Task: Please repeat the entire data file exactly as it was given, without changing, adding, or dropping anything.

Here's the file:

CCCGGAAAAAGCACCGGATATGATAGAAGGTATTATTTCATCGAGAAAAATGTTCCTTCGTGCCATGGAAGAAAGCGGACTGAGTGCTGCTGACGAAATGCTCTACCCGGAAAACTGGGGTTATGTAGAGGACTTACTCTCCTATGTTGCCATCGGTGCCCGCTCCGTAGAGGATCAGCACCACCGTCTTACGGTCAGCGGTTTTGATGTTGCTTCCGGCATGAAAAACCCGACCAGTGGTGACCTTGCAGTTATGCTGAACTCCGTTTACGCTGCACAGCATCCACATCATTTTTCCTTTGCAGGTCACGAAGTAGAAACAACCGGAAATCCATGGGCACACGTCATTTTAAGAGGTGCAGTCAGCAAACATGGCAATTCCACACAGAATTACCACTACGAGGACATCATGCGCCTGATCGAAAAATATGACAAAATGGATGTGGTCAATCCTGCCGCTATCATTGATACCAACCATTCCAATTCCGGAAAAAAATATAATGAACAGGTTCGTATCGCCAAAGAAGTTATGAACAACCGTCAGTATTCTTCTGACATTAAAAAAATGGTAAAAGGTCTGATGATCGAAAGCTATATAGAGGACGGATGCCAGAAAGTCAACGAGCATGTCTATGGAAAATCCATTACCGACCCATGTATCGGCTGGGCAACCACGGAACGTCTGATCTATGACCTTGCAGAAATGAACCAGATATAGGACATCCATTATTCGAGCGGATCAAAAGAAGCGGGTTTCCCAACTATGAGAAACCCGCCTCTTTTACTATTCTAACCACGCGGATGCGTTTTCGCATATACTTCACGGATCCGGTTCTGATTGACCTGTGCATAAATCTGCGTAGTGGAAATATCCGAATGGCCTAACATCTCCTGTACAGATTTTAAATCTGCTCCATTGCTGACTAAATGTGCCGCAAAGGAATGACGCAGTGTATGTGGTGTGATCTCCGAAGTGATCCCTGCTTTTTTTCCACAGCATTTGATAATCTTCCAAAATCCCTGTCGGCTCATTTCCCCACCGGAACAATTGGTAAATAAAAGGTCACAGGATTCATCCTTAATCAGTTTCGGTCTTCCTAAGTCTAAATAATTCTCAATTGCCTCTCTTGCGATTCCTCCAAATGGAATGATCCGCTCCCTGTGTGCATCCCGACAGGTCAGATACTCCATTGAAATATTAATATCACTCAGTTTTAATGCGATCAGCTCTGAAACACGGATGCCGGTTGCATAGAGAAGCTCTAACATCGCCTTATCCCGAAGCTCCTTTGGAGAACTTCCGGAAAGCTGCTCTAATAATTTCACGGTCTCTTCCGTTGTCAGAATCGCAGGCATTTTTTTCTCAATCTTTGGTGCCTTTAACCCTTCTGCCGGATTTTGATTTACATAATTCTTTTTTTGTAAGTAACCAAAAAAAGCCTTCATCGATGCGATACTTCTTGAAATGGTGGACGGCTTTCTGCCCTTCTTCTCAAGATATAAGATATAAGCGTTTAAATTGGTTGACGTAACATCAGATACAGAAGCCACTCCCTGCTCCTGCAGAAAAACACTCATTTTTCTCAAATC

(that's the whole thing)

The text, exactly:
CCCGGAAAAAGCACCGGATATGATAGAAGGTATTATTTCATCGAGAAAAATGTTCCTTCGTGCCATGGAAGAAAGCGGACTGAGTGCTGCTGACGAAATGCTCTACCCGGAAAACTGGGGTTATGTAGAGGACTTACTCTCCTATGTTGCCATCGGTGCCCGCTCCGTAGAGGATCAGCACCACCGTCTTACGGTCAGCGGTTTTGATGTTGCTTCCGGCATGAAAAACCCGACCAGTGGTGACCTTGCAGTTATGCTGAACTCCGTTTACGCTGCACAGCATCCACATCATTTTTCCTTTGCAGGTCACGAAGTAGAAACAACCGGAAATCCATGGGCACACGTCATTTTAAGAGGTGCAGTCAGCAAACATGGCAATTCCACACAGAATTACCACTACGAGGACATCATGCGCCTGATCGAAAAATATGACAAAATGGATGTGGTCAATCCTGCCGCTATCATTGATACCAACCATTCCAATTCCGGAAAAAAATATAATGAACAGGTTCGTATCGCCAAAGAAGTTATGAACAACCGTCAGTATTCTTCTGACATTAAAAAAATGGTAAAAGGTCTGATGATCGAAAGCTATATAGAGGACGGATGCCAGAAAGTCAACGAGCATGTCTATGGAAAATCCATTACCGACCCATGTATCGGCTGGGCAACCACGGAACGTCTGATCTATGACCTTGCAGAAATGAACCAGATATAGGACATCCATTATTCGAGCGGATCAAAAGAAGCGGGTTTCCCAACTATGAGAAACCCGCCTCTTTTACTATTCTAACCACGCGGATGCGTTTTCGCATATACTTCACGGATCCGGTTCTGATTGACCTGTGCATAAATCTGCGTAGTGGAAATATCCGAATGGCCTAACATCTCCTGTACAGATTTTAAATCTGCTCCATTGCTGACTAAATGTGCCGCAAAGGAATGACGCAGTGTATGTGGTGTGATCTCCGAAGTGATCCCTGCTTTTTTTCCACAGCATTTGATAATCTTCCAAAATCCCTGTCGGCTCATTTCCCCACCGGAACAATTGGTAAATAAAAGGTCACAGGATTCATCCTTAATCAGTTTCGGTCTTCCTAAGTCTAAATAATTCTCAATTGCCTCTCTTGCGATTCCTCCAAATGGAATGATCCGCTCCCTGTGTGCATCCCGACAGGTCAGATACTCCATTGAAATATTAATATCACTCAGTTTTAATGCGATCAGCTCTGAAACACGGATGCCGGTTGCATAGAGAAGCTCTAACATCGCCTTATCCCGAAGCTCCTTTGGAGAACTTCCGGAAAGCTGCTCTAATAATTTCACGGTCTCTTCCGTTGTCAGAATCGCAGGCATTTTTTTCTCAATCTTTGGTGCCTTTAACCCTTCTGCCGGATTTTGATTTACATAATTCTTTTTTTGTAAGTAACCAAAAAAAGCCTTCATCGATGCGATACTTCTTGAAATGGTGGACGGCTTTCTGCCCTTCTTCTCAAGATATAAGATATAAGCGTTTAAATTGGTTGACGTAACATCAGATACAGAAGCCACTCCCTGCTCCTGCAGAAAAACACTCATTTTTCTCAAATC